Dutch artist banned from Stedelijk Museum Amsterdam after urine threat

18 March 2015

A Dutch court has upheld the right of Amsterdam's Stedelijk Museum of modern art to ban the Dutch artist Rob van Koningsbruggen from entering after he threatened to urinate on works, including those by Marlene Dumas.

Rob van Koningsbruggen this week lost his suit in an Amsterdam court to force the world-famous museum to allow him in. The court ruling was the climax of a two-and-a-half-year feud sparked after Van Koningsbruggen was allegedly left off the invitation list to attend the museum's grand reopening in September 2012 after a nine-year facelift.

A few days before the reopening he wrote an email to the museum, commenting on South African artist Dumas's 2010 portrait "Osama".

"The newly-acquired Osama bin Laden painting is genius. But something's missing. Could you please erect a scaffold in front of it?" he wrote.

"In the last few days my urine has become particularly acidic and I'm planning to improve the painting with a well-directed stream of piss, in the presence of her majesty (then queen Beatrix)," his email said, according to court documents.

"Young foreign video artists will record me pissing against Osama bin Laden, leaving only his beard. After the canvas has dried, I'll sign it and donate it to the museum," he added.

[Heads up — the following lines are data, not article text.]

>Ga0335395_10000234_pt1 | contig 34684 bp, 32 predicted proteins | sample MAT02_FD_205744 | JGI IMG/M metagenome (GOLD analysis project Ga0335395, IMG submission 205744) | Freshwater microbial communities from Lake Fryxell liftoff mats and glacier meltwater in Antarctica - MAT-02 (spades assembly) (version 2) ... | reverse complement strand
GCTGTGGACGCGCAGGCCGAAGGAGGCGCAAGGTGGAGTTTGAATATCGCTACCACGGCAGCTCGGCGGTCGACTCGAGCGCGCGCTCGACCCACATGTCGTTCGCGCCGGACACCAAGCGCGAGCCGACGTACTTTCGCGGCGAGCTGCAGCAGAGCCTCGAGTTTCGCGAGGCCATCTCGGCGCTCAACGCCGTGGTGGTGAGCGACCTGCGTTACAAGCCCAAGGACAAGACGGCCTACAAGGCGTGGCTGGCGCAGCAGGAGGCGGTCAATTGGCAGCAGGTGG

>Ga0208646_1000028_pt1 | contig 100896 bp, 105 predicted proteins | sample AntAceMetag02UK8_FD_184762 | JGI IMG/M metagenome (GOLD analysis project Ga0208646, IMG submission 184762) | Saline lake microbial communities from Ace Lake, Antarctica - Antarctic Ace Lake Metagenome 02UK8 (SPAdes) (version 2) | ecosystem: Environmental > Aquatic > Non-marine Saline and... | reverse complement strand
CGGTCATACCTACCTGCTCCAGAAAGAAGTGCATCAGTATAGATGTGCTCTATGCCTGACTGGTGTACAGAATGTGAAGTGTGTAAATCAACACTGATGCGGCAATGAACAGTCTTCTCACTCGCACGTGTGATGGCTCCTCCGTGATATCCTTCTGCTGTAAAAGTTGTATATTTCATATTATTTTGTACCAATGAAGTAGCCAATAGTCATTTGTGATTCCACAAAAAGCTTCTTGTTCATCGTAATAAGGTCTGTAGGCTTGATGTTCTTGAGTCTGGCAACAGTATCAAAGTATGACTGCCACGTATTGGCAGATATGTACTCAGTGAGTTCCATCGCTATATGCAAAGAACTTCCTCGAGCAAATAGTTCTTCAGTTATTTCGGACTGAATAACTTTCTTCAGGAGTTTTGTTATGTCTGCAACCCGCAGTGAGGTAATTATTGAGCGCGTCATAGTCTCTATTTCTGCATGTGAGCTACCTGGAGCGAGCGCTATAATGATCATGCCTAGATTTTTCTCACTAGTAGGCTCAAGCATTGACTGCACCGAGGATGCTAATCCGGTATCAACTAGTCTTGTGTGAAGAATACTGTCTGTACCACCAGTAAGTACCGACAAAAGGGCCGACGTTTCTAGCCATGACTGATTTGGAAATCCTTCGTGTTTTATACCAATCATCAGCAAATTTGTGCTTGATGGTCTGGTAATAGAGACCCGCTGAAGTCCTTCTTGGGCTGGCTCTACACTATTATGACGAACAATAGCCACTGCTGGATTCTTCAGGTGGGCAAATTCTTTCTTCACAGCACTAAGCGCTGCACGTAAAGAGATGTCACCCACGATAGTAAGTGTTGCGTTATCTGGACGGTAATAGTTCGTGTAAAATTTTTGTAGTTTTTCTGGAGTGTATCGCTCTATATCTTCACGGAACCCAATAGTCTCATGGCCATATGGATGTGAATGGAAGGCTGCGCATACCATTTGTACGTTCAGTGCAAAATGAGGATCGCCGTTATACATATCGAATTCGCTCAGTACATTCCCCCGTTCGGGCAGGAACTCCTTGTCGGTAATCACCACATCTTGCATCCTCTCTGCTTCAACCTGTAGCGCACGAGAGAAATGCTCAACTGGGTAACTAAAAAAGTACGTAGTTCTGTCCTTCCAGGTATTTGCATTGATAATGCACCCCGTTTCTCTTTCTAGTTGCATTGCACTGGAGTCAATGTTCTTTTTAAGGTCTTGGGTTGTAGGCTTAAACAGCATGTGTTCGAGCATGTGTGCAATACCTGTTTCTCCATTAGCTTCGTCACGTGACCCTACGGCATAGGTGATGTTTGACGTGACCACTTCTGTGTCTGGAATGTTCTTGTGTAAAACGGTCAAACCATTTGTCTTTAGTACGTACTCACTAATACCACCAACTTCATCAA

The upset artist also threatened to urinate on works of influential Belgian artist Luc Tuymans.

The emails resulted in a ban from the Stedelijk, which owns and displays several of Van Koningsbruggen's own abstract works.

His lawyers in February sued the Stedelijk, saying his comments were meant as satire, that the museum had misinterpreted his sense of humour as anger and that he should be allowed into the museum.

But, the court ruled on Monday, "the Stedelijk is correct in barring the plaintiff entry."

"He sent emails threatening to urinate on artworks. The museum is correct in not wanting to take the risk of letting him back inside," the judge said.

Museum spokeswoman Raven said that it was never the intention to deny Mr Van Koningsbruggen access forever and the museum had always been ready to discuss the matter.

Photo: Stedelijk Museum facade as seen from the Van Gogh Museum, John Lewis Marshal

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